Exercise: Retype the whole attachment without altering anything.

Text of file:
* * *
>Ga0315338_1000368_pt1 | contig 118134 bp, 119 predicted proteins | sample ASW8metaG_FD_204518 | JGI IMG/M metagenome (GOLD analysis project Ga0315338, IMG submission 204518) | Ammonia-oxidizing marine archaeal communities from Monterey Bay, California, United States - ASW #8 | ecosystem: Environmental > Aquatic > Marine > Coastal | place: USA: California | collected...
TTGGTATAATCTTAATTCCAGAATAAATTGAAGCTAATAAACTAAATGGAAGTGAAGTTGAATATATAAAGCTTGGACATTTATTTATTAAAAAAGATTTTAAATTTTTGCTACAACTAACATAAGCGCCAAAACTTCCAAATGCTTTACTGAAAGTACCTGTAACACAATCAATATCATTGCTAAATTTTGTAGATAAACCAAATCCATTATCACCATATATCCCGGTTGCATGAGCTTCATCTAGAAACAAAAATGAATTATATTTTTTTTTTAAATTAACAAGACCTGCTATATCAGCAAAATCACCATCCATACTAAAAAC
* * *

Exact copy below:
>Ga0315338_1000368_pt1 | contig 118134 bp, 119 predicted proteins | sample ASW8metaG_FD_204518 | JGI IMG/M metagenome (GOLD analysis project Ga0315338, IMG submission 204518) | Ammonia-oxidizing marine archaeal communities from Monterey Bay, California, United States - ASW #8 | ecosystem: Environmental > Aquatic > Marine > Coastal | place: USA: California | collected...
TTGGTATAATCTTAATTCCAGAATAAATTGAAGCTAATAAACTAAATGGAAGTGAAGTTGAATATATAAAGCTTGGACATTTATTTATTAAAAAAGATTTTAAATTTTTGCTACAACTAACATAAGCGCCAAAACTTCCAAATGCTTTACTGAAAGTACCTGTAACACAATCAATATCATTGCTAAATTTTGTAGATAAACCAAATCCATTATCACCATATATCCCGGTTGCATGAGCTTCATCTAGAAACAAAAATGAATTATATTTTTTTTTTAAATTAACAAGACCTGCTATATCAGCAAAATCACCATCCATACTAAAAAC